I wrote this information into a 'Heritage' statement on my listed building application where I requested new double glazed windows, with steel casements (to reflect the industrial nature of the building) and kiln glass that had ripples and small imperfections that was as close to old Crown glass that would have been originally used.

    The LBO was very keen on the new windows, especially as they already had been used on various other, much more prestigious listed buildings.

    We went with a company called 'Touchstone Glazing' (http://www.touchstoneglazing.co.uk/home/) who replaced 46 of our windows with their powder-coated stainless steel openers and insulead fixed window panels with modern double glazing and kiln glass on the external pane.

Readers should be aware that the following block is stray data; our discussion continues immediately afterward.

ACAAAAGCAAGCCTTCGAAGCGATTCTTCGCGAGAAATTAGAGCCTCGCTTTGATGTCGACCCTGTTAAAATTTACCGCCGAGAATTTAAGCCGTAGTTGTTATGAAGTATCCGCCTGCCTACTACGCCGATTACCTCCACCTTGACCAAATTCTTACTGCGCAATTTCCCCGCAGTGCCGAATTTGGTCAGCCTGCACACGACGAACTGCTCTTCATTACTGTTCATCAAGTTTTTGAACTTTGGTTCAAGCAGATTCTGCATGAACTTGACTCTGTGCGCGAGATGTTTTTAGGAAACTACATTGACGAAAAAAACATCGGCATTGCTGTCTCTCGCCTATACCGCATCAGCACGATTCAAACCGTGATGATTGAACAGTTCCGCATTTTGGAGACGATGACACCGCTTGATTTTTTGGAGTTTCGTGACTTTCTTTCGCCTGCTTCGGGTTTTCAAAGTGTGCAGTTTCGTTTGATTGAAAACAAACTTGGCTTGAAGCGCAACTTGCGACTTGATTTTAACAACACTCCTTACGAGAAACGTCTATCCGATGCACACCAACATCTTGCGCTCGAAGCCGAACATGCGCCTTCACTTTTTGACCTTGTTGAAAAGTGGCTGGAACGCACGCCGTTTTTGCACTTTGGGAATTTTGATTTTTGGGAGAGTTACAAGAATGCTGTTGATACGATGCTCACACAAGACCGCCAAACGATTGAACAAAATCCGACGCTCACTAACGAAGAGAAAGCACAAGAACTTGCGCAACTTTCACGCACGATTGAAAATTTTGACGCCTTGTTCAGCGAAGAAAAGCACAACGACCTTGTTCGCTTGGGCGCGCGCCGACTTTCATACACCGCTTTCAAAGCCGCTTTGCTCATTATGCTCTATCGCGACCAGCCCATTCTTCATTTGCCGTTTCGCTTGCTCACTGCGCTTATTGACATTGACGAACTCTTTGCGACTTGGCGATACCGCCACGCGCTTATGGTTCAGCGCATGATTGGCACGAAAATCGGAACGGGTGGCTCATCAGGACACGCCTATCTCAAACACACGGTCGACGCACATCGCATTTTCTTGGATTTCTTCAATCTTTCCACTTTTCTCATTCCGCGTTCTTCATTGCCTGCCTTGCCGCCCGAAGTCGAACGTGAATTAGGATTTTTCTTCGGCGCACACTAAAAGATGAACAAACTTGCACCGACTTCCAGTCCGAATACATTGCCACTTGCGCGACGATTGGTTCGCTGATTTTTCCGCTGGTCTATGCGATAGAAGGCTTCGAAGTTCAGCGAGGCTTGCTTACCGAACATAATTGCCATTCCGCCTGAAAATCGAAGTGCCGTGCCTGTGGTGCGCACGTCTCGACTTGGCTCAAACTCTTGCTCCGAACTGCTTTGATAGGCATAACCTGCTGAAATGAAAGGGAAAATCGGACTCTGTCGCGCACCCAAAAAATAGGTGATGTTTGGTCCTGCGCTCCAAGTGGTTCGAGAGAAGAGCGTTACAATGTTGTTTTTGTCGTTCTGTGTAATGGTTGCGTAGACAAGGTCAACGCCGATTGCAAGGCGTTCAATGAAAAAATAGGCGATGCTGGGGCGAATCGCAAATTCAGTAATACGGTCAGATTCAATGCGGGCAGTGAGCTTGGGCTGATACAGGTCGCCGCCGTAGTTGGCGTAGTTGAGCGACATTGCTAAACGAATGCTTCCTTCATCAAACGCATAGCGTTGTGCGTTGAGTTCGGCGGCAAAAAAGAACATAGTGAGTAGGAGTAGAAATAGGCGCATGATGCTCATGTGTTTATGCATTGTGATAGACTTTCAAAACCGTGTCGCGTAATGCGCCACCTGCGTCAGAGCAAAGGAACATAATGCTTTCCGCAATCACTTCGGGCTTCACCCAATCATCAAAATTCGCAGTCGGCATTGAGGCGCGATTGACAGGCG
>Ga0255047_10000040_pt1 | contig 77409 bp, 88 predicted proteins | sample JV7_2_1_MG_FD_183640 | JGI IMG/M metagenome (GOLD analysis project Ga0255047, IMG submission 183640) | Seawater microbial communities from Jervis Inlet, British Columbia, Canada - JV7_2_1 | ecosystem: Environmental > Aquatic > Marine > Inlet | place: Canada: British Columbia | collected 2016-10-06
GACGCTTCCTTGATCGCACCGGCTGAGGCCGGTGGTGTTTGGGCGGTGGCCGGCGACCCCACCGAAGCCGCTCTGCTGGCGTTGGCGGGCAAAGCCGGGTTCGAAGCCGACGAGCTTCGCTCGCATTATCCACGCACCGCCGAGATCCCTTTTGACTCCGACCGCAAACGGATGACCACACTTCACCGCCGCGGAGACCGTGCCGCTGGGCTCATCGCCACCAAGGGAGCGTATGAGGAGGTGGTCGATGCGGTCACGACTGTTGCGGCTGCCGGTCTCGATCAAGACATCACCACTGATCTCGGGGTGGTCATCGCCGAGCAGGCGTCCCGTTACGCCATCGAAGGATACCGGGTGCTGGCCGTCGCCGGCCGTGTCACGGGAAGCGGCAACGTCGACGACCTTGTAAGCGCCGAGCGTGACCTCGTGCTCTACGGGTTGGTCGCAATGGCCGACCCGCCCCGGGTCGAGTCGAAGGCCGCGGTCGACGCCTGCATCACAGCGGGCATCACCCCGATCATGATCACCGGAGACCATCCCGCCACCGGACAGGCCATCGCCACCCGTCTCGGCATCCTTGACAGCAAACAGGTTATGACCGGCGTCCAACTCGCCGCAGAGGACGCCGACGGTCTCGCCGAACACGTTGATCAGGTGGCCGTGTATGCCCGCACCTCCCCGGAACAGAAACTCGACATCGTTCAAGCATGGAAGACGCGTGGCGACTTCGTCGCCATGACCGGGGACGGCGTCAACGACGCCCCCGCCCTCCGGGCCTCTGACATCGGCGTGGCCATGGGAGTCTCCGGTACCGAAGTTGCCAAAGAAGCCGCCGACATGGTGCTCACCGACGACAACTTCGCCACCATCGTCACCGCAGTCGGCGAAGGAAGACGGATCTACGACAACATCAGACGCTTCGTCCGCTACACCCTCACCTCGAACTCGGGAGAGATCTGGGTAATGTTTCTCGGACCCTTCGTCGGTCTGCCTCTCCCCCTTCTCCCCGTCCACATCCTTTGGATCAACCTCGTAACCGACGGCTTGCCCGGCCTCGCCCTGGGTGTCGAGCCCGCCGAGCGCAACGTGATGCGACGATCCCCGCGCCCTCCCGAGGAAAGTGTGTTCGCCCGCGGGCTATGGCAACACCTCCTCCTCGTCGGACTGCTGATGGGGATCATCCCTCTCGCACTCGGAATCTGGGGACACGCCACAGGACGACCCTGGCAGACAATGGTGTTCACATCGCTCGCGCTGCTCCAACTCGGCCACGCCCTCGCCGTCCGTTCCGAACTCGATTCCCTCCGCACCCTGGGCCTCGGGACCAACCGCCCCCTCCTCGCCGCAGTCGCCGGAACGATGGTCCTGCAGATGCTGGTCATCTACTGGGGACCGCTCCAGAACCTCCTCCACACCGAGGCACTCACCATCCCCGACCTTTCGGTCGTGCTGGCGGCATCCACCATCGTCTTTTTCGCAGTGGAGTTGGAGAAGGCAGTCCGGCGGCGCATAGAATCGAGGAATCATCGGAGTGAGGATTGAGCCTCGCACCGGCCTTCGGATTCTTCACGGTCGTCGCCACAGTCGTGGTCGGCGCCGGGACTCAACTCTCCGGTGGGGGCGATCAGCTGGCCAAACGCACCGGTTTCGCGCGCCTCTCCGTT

We were really pleased with the results, the lack of an internal breeze on window days (!) and have received a lot of complements about the look of the windows.
    Project #6 - Solar panels on the garage roof.

    Our house is listed and heavily shaded in summer by very large Beech trees at the front. So while we have a south facing roof, it wouldn't be practical (or permitted) to install solar panels onto it. However, we have a double garage behind the house that is in full sun in summer, but is permanently shaded by the house in winter. As such, it wasn't completely ideal for installing solar, but we wanted to 'do our bit' and reduce the large carbon footprint of the property as much as possible.